Without Tableau Public there would far fewer friendships born out of a common love for data. There would be far fewer people finding the careers they love.

Without Tableau Public, would there be a Tableau Community?


Picture this: you've purchased a new office and need to hire a designer to help you make the space yours. How would you go about hiring this person? Would you scan LinkedIn and look for people with the title "Interior Designer" or look for people that went to design school? Of course you wouldn't. You would ask to see their portfolio. Imagine a designer coming in to meet you and not bringing a portfolio of their work. Would you hire them? Of course not. You're interested in WHAT they've done, not where they went to school. Their portfolio IS their CV.

From a Tableau perspective, Tableau Public is the new CV. The secret to hiring people that are great at Tableau is to look at their Tableau Public profiles. If someone doesn't have a Tableau Public profile, don't hire them. Those people, more often than not, don't understand the ethos of the Tableau Community. And if they aren't part of the Community, I would seriously question their skills. How can you evaluate their work if they don't have a portfolio? can't!

Eva and I have been asking people to tell us how Makeover Monday has helped them get a job they love. Person after person has told us that their Tableau Public profile was the major differentiator for them getting the job. People have been able to DEMONSTRATE their work, live in front of those interviewing them. They've been able to prove they have the skills needed for the role. Those companies may have asked for a CV, but what really mattered to them was WHAT people have done.

Through Tableau Public, you can see the progression of someone's skills. You want to look for people that have clearly shown improvement. Without Tableau Public, how would any of these people have been able to show their progression?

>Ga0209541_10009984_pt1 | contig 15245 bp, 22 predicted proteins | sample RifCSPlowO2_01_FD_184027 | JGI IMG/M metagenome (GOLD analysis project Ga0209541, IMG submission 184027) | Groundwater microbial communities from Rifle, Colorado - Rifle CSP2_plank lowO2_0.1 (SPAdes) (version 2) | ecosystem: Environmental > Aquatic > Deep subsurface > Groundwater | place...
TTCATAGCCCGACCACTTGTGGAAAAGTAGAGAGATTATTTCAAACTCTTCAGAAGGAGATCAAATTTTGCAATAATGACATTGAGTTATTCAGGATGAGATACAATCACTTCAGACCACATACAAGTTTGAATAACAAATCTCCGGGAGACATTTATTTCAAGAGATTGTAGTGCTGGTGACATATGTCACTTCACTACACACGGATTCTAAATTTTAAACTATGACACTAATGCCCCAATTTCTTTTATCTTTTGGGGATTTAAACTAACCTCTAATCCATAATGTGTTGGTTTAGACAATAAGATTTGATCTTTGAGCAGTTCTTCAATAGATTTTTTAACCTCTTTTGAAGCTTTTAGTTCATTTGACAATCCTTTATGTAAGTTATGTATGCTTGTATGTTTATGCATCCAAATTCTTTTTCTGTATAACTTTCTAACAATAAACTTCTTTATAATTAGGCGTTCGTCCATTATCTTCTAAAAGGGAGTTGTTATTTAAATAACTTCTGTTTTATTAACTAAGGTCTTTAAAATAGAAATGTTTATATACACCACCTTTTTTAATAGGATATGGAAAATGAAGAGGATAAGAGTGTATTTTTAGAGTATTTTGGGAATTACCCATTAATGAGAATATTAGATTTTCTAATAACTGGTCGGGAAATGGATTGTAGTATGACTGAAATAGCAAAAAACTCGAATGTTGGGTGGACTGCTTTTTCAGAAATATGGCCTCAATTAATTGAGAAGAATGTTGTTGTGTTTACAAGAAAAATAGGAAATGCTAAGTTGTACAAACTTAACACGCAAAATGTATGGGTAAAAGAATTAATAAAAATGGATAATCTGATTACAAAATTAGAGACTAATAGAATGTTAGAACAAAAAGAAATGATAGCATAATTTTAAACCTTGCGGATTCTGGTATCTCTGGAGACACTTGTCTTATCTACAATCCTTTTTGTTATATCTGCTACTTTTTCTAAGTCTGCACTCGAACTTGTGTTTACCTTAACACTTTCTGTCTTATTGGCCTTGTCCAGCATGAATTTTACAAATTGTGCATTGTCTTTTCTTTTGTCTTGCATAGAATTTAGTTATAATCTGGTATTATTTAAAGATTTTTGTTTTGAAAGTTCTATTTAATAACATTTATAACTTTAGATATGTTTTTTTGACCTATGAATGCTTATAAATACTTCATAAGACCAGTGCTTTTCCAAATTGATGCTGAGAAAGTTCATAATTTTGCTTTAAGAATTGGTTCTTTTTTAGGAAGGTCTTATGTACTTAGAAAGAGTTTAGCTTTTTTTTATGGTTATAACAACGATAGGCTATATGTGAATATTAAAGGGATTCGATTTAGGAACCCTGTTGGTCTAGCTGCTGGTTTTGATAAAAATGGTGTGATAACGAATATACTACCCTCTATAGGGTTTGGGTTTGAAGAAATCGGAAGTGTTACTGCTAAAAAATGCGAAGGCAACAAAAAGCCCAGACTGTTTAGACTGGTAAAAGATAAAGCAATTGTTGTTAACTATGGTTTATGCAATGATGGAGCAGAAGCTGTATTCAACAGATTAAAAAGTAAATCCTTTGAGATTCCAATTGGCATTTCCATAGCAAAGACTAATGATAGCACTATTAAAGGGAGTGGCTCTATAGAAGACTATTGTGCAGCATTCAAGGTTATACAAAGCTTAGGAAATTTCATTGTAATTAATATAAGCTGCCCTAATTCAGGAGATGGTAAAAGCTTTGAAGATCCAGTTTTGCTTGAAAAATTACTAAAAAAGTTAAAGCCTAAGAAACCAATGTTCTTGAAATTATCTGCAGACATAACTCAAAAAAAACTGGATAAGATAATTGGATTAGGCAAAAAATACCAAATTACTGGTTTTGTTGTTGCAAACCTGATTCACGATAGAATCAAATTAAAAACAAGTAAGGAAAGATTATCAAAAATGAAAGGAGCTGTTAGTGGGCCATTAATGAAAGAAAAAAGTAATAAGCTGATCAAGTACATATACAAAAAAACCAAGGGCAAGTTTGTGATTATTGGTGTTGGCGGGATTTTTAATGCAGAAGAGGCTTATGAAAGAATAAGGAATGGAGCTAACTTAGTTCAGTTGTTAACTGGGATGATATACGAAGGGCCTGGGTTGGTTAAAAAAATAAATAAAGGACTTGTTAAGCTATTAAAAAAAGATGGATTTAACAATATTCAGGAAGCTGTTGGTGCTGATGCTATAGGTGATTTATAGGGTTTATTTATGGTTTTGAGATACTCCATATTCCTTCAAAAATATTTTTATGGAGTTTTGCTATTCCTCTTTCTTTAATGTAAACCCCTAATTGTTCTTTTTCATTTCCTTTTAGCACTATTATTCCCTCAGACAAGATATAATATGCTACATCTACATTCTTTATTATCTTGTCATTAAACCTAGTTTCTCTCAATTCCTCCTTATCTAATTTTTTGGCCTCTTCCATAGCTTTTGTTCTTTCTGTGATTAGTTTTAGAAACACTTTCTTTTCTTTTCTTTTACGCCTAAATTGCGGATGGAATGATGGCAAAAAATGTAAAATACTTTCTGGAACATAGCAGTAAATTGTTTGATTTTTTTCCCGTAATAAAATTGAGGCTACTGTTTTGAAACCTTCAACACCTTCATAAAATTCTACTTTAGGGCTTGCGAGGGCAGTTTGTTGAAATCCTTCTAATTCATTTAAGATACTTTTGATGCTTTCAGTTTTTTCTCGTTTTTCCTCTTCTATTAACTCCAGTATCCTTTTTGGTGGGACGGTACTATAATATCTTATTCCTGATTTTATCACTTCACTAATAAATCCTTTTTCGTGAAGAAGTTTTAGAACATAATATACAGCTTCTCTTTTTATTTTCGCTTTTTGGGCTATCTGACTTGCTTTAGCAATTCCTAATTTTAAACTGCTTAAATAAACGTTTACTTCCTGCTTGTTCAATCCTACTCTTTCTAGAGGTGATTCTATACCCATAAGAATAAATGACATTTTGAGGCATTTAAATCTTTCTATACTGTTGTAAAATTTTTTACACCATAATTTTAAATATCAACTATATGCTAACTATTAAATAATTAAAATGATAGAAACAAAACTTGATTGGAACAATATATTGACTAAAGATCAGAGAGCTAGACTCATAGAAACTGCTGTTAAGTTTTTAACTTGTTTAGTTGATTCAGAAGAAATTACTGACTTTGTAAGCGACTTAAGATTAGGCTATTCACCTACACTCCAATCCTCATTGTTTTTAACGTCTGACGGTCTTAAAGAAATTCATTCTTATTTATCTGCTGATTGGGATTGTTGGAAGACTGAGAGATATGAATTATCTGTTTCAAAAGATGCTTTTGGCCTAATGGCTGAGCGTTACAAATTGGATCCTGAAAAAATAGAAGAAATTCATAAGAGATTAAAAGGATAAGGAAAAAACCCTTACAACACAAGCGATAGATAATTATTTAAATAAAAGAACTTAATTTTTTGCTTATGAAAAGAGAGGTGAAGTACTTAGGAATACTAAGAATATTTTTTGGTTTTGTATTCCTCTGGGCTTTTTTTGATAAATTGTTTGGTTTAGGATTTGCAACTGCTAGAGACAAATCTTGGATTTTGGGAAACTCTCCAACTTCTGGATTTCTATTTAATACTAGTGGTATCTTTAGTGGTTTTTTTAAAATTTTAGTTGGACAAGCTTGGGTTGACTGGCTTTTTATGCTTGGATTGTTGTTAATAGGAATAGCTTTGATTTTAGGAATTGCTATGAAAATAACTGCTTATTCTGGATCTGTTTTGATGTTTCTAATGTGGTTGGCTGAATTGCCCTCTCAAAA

Tableau Public is a platform that allows you to practice. You can build chart types you have never built before. You can practice data analysis, storytelling and design. Without Tableau Public to inspire each other, how would we know where we need to develop?

The development of these skills allows you to showcase your work. Having Tableau Public to share you work helps others see your passion and the quality of your work. It's this combination of passion and quality that distinguish high performers from others. Without Tableau Public, how would people showcase their work?


What has Tableau Public meant to me? First and foremost, it's been a way for me to share what I'm learning. Yes, I write about each technique on this blog, but I can actually share the workbooks and the techniques by uploading the workbooks to Tableau Public and allowing people to download them, try to recreate them, whatever they want to do with them. Tableau Public, the platform, encourages sharing and I'm grateful that Tableau Public has provided me with that opportunity.

Tableau Public completely changed my life. If I didn't have a Tableau Public profile, I would not have gotten my job at Facebook. If I didn't have my Tableau Public profile, would Tom Brown have taken a chance on me to run The Data School? I'll never know, but I'm certain that Tableau Public exposed me to these opportunities. When I share, I expect nothing in return. When you share freely, opportunities will come to you as they have to me.

Without Tableau Public, I would not have been able to travel the world introducing people to Tableau for the first time. Tableau Public allows me to show people what is possible in Tableau. All I need to do is show them the Tableau Public gallery. People think we're all crazy for this addiction we have to Tableau. I'm perfectly ok with that because I know Tableau Public provides me an opportunity to learn every day.

That leaves me with only one thing to say...thank you Tableau Public. Here's to many more years.

October 15, 2018

Makeover Monday: The Under-representation of Women in the House of Representatives

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Us Americans have been through an interesting few weeks. We had the Kavanaugh hearings that put a focus on the women in the Senate, so when Stephen Pelkofer recommended his viz for a makeover, we thought the timing was right. The community seems to enjoy topical data set.